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Mautner Project to become part of Whitman-Walker

Groups call move ‘collaboration’ rather than merger



Leslie Calman, Mautner Project, gay news, Washington Blade
Leslie Calman of the Mautner Project

‘We are very excited that we’ll be working with Whitman-Walker Health,’ said Leslie Calman, the Mautner Project’s executive director, who is stepping down from the organization. (Blade photo by Michael Key)

The Mautner Project, a national lesbian health organization based in Washington, D.C. since its founding in 1990, will become an arm of D.C.’s Whitman-Walker Health in what leaders of both groups are calling an “historic collaboration.”

In a joint statement released on Tuesday, the two organizations said the arrangement will bring the Mautner Project’s programs and staff under the “umbrella” of Whitman-Walker, an LGBT community health care provider founded in 1978.

“We are very excited that we’ll be working with Whitman-Walker Health,” said Leslie Calman, the Mautner Project’s executive director. “It has a long, prestigious history of providing culturally sensitive health care services to Washington’s LGBT community.”

Calman said the joining of the two organizations would allow Mautner to “offer more critical services to a greater number of women who need those services throughout the region; it’s a natural fit.”

Don Blanchon, CEO of Whitman-Walker, said bringing Mautner’s programs into Whitman-Walker’s operations would enhance the longstanding mission of both organizations.

“Mautner Project has been dedicated to the health and wellness of Washington’s lesbian community for over 20 years,” Blanchon said. “We’ve been looking for a way to expand our health care services to women and Mautner Project’s programs and reach within their community will help us fulfill that mission.”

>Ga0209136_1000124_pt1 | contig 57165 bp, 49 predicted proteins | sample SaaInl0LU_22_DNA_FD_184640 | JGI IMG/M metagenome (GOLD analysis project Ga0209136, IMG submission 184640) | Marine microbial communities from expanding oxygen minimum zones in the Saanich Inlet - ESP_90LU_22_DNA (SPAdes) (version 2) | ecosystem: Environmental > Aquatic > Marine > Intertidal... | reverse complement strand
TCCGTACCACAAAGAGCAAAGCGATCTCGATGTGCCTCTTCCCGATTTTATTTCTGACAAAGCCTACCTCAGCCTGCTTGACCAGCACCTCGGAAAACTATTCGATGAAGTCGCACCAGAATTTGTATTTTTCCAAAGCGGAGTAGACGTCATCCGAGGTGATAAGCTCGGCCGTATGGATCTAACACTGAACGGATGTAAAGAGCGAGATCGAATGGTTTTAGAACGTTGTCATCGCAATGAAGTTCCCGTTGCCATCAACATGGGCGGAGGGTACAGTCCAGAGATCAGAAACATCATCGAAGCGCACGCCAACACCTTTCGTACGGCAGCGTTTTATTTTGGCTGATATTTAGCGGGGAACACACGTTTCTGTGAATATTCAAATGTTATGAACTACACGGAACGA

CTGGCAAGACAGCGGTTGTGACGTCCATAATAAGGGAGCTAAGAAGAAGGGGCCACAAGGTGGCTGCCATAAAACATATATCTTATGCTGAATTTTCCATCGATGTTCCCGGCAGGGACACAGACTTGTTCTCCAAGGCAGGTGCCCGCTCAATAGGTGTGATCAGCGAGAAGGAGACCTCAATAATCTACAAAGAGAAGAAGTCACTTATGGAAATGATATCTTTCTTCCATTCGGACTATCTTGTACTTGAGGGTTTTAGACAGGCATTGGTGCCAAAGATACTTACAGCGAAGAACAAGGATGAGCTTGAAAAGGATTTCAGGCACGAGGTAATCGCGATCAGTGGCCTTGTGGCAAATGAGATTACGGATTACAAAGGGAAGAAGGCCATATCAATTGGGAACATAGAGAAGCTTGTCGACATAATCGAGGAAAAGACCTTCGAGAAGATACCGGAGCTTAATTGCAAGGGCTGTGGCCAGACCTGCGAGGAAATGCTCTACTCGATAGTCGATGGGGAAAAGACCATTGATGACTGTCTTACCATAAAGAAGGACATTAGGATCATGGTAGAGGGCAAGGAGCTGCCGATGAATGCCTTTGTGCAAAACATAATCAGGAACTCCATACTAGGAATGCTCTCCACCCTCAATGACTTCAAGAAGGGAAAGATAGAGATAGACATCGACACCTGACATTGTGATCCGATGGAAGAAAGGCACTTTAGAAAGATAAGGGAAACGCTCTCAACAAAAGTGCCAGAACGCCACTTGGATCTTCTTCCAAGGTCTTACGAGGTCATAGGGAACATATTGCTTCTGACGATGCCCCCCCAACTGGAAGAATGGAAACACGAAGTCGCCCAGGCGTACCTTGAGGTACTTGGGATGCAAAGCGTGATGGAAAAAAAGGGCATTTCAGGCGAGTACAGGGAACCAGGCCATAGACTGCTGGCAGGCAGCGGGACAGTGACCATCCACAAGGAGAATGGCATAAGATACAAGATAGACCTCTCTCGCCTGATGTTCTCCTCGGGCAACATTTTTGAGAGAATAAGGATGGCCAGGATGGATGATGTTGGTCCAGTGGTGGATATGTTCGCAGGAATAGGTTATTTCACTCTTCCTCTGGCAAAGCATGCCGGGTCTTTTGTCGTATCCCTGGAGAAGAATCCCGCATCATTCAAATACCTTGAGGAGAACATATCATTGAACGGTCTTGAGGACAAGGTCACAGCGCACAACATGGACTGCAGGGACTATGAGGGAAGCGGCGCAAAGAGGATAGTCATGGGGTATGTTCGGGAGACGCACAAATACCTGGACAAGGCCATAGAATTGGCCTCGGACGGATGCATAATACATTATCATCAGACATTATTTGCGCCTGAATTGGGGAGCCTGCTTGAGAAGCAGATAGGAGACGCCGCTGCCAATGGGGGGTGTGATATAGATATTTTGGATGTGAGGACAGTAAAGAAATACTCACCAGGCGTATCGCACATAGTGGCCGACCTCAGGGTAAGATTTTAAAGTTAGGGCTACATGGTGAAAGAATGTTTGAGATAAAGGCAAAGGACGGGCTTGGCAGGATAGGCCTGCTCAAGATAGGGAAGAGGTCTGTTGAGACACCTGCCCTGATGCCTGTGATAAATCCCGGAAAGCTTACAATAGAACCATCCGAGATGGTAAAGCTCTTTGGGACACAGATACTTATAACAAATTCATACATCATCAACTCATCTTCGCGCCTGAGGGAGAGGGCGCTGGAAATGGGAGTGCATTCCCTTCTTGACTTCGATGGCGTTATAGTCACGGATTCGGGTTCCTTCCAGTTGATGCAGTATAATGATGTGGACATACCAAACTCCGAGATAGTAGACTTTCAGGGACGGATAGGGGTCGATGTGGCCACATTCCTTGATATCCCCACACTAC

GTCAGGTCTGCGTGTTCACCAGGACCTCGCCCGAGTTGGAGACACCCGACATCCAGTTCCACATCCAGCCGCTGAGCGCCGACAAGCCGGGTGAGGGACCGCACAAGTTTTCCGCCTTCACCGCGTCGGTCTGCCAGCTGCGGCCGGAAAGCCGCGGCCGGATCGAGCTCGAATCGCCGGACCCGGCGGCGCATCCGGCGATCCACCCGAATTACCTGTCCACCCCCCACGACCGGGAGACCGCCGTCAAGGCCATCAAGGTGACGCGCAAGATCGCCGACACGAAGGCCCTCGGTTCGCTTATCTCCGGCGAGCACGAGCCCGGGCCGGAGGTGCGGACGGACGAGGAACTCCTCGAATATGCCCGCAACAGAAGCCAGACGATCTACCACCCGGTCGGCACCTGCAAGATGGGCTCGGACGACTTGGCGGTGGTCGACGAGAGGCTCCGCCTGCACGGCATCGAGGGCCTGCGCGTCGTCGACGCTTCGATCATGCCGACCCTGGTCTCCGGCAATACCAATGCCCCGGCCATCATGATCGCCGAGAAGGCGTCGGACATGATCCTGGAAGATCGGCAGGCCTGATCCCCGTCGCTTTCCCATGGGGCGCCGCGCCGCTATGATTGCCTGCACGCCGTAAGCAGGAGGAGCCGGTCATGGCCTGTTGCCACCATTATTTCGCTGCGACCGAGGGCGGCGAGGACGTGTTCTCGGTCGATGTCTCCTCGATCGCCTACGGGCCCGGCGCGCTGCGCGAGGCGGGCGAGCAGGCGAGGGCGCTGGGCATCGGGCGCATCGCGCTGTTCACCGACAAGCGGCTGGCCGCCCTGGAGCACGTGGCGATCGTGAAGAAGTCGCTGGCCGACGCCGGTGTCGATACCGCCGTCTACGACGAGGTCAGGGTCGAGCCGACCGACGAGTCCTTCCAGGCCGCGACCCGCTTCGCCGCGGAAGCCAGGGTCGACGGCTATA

Although the joint statement released by the two organizations repeatedly uses the term “collaboration” to describe the new arrangement between the groups, details released by the groups give the appearance of a corporate merger.

Calman told the Blade that Mautner Project’s status as an independent non-profit corporation will cease to exist in the coming months as the organization closes its books and shuts down its office at 1300 19th St., N.W.

She said five of the Mautner Project’s six employees will continue to work on Mautner’s programs as Whitman-Walker employees working out of Whitman-Walker’s headquarters building at 1701 14th St., N.W.

Calman said she is leaving Mautner to become the CEO of a global health organization called Engineering World Health, which provides technical assistance on medical equipment in developing countries in Africa.

She said Mautner Project’s annual budget over the past several years has been about $950,000. Whitman-Walker spokesperson Chip Lewis said Whitman-Walker’s 2013 budget and projected revenue is $30.6 million.

Whitman-Walker emerged in the 1990s as the city’s largest private health care provider for people with HIV/AIDS. In recent years, Whitman-Walker has become a primary medical and dental care provider for all health care needs.

“Our mission is to be the highest quality, culturally competent community health center serving Washington’s diverse urban community, including individuals who face barriers to accessing care, and with a special expertise in LGBT and HIV care,” the statement announcing the new arrangement with Mautner Project says.

Unlike Whitman-Walker, Mautner Project has not offered direct medical services. Instead, the organization says on its website that it was founded to provide a wide range of support for lesbians with cancer and other serious illnesses through support groups, education and training of medical providers.

“Educating health care providers about the needs and concerns of their lesbian, bisexual and transgender clients” has been a key part of Mautner’s mission, its website says.